Too much suffering.

Merovign on March 30, 2008 at 1:46 PM

Whatever will the UN do without their chair of Economic Development? Clearly the only proper course for a right-thinking UN diplomat is to put Mugabe on the Human Rights Commission. Preferably as chairman.

BKennedy on March 30, 2008 at 1:49 PM

Of course the victory claims are premature…Mugabe and his election team haven’t even finished printing up the ballots yet (probably got off to a late start because they were still printing money)

Blaise on March 30, 2008 at 1:53 PM

…and maybe Mugabe’s friends would do best to start considering a golden parachute now rather than later.

I recommend treachery:

A seemingly neutral and disinterested third party country is ginned up to give Mugabe a face-and-neck-saving escape from Zimbabwe, the opposition takes over, and when the transfer of power is peacefully completed, they send Mugabe back to be tried for murder and the embezzlement of pretty much the entire country, and hang him by the neck until he is dead. His family and criminal associates are hunted down, and the stolen loot is returned to the country, after which they are granted amnesty.

That’s how these things are supposed to be done.

Jaibones on March 30, 2008 at 1:57 PM

I heard on the CBC yesterday that the opposition declared victory based on early exit polls, before the country-side voters, who are usually pro-Mugabe, have voted. That’s why the pissy reaction from teh gr8 economist.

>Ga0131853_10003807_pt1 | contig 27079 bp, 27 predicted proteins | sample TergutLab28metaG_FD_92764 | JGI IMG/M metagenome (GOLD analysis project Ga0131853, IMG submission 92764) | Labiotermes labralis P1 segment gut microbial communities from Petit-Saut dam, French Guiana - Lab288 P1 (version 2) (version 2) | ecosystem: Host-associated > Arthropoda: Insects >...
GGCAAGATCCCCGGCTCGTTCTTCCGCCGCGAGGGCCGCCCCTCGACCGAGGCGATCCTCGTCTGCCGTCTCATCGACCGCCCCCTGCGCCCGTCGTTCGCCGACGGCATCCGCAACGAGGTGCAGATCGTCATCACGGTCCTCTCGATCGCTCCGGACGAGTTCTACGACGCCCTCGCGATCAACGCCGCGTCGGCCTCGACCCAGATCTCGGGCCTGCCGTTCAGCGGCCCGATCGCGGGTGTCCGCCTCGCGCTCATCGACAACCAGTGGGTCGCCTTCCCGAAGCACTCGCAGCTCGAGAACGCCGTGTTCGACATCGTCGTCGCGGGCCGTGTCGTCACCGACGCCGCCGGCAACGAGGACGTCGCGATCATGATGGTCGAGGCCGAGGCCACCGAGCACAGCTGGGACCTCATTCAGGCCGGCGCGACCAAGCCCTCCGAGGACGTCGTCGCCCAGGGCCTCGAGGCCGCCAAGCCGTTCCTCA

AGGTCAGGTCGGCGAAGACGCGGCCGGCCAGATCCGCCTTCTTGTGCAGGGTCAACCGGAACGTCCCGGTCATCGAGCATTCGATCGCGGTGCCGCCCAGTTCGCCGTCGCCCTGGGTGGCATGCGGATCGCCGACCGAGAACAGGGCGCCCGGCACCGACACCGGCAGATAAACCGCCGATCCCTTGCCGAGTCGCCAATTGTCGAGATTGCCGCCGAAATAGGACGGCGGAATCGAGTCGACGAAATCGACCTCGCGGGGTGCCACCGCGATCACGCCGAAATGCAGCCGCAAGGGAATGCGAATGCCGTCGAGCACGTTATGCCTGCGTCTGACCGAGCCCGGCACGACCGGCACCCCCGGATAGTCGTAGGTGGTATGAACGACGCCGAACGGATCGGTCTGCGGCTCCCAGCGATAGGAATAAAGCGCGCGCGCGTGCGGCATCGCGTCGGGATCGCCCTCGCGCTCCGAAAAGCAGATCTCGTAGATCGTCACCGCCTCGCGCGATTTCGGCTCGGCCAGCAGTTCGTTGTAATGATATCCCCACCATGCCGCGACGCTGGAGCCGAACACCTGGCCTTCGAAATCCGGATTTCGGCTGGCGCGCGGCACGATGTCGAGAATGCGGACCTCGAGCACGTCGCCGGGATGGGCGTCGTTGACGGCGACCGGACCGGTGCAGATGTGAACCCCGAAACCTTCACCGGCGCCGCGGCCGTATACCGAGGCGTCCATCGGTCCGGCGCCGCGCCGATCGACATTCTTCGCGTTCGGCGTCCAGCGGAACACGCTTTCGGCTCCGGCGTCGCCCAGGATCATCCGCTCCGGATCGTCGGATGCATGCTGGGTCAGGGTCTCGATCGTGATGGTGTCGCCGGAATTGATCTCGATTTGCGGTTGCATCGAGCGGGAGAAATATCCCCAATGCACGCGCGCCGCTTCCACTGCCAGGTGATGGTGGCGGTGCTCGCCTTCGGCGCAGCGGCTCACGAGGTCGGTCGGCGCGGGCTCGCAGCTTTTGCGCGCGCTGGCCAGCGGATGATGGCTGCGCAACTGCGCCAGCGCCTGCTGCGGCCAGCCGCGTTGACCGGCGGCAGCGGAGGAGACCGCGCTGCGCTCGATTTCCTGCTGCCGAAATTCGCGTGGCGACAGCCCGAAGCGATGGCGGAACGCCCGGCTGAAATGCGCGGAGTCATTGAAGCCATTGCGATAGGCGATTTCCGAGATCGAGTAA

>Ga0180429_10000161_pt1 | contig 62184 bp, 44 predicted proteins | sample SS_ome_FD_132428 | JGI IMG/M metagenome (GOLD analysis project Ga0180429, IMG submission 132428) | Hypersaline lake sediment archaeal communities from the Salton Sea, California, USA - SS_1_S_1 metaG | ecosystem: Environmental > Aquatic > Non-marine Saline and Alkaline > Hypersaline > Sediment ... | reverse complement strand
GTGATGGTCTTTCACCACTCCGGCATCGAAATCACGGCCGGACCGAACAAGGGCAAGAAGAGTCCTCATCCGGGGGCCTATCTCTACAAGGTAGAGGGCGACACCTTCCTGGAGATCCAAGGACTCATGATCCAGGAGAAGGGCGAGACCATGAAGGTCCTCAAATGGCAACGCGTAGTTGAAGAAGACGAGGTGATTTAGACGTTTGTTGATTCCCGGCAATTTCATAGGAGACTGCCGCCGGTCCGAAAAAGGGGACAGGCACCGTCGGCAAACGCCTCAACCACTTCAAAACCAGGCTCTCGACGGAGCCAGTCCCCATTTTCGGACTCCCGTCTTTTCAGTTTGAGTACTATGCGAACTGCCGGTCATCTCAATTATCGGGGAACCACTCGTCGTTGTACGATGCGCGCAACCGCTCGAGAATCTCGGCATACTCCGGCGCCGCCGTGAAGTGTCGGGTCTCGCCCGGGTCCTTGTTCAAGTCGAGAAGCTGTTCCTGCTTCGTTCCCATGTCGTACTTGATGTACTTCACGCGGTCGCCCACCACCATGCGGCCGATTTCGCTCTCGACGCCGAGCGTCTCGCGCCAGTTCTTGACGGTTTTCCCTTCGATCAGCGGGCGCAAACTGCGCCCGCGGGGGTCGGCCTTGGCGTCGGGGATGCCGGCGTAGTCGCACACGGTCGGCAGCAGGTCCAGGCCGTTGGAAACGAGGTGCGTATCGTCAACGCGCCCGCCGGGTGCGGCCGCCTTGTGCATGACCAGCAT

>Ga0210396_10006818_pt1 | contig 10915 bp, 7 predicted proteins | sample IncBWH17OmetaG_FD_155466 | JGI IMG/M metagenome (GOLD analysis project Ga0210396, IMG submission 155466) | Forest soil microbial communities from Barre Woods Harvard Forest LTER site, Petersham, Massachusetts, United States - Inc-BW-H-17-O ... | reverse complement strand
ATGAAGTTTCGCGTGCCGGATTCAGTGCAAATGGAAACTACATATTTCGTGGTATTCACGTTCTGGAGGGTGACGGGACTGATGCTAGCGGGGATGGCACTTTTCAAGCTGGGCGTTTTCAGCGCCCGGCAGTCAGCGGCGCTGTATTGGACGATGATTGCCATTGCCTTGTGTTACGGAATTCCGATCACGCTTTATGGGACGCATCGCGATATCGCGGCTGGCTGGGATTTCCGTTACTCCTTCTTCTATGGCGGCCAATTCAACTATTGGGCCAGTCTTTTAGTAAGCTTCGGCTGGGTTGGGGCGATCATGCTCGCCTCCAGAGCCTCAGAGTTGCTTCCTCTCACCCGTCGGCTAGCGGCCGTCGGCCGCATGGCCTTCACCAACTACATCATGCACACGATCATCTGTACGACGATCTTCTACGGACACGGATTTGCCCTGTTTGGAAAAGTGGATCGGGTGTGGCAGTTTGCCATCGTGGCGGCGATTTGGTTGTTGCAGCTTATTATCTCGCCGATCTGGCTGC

AlexB on March 30, 2008 at 2:06 PM

Carter’s final legacy. Civil war in Zimbabwe, Chavez in Venezuela, Chinese operation of the Panama canal, Iran becoming a theocracy. Did I miss anything? :)

a capella on March 30, 2008 at 11:12 AM

Alot actually

Add abandoning the Shah, Giving Nicarauga up to the Sandinistas (1979), Saddam came to power (1979), Russian invasion of afganistan, Crackdown on solidarity in Poland, Removal of Bhutto in Pakistan (father not daughter) and replaced by Islamic thug Zia al Haq and start of Pakistani nukes and some others Im forgetting right now.

William Amos on March 30, 2008 at 2:12 PM

MUGABE CLAIMS VICTORY: Coup de villain.

Dr. Charles G. Waugh on March 30, 2008 at 2:52 PM

Ares wrote: “Land Redistribution” was wildly popular amongst the black majority in the country until they realized that they had no idea how to run the farms that underpinned their economy.

Correct to a point. The workers and foreman that ran the farms were considered what in the US are called Uncle Toms. They were run off of the farms or killed, as were the whites, by the NoKo trained military and the new owners, who were in large part Mugabe cronies. Another country economically destroyed because of irrational policies and dictatorial rule. The government even turned away corn supplied by the US through the UN for their starving population. Meanwhile in the European capitals Mugabe was treated to state visits and publicly with respect.